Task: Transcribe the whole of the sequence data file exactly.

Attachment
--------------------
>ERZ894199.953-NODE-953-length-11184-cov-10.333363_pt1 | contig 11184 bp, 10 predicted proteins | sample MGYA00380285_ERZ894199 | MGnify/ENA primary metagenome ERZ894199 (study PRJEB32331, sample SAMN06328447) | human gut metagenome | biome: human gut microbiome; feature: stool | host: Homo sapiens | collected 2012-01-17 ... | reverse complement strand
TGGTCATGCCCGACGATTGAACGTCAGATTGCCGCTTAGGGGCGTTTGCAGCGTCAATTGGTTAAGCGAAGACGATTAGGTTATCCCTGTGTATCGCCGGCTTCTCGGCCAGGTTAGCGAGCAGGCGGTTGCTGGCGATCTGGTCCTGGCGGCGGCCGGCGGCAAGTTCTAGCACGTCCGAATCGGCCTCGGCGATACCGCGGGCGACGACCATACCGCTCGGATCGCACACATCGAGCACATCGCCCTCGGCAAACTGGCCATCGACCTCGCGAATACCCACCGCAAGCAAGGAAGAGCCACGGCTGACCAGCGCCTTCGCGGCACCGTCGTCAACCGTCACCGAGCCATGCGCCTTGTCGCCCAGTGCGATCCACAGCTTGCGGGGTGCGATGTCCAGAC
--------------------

>ERZ894199.953-NODE-953-length-11184-cov-10.333363_pt1 | contig 11184 bp, 10 predicted proteins | sample MGYA00380285_ERZ894199 | MGnify/ENA primary metagenome ERZ894199 (study PRJEB32331, sample SAMN06328447) | human gut metagenome | biome: human gut microbiome; feature: stool | host: Homo sapiens | collected 2012-01-17 ... | reverse complement strand
TGGTCATGCCCGACGATTGAACGTCAGATTGCCGCTTAGGGGCGTTTGCAGCGTCAATTGGTTAAGCGAAGACGATTAGGTTATCCCTGTGTATCGCCGGCTTCTCGGCCAGGTTAGCGAGCAGGCGGTTGCTGGCGATCTGGTCCTGGCGGCGGCCGGCGGCAAGTTCTAGCACGTCCGAATCGGCCTCGGCGATACCGCGGGCGACGACCATACCGCTCGGATCGCACACATCGAGCACATCGCCCTCGGCAAACTGGCCATCGACCTCGCGAATACCCACCGCAAGCAAGGAAGAGCCACGGCTGACCAGCGCCTTCGCGGCACCGTCGTCAACCGTCACCGAGCCATGCGCCTTGTCGCCCAGTGCGATCCACAGCTTGCGGGGTGCGATGTCCAGAC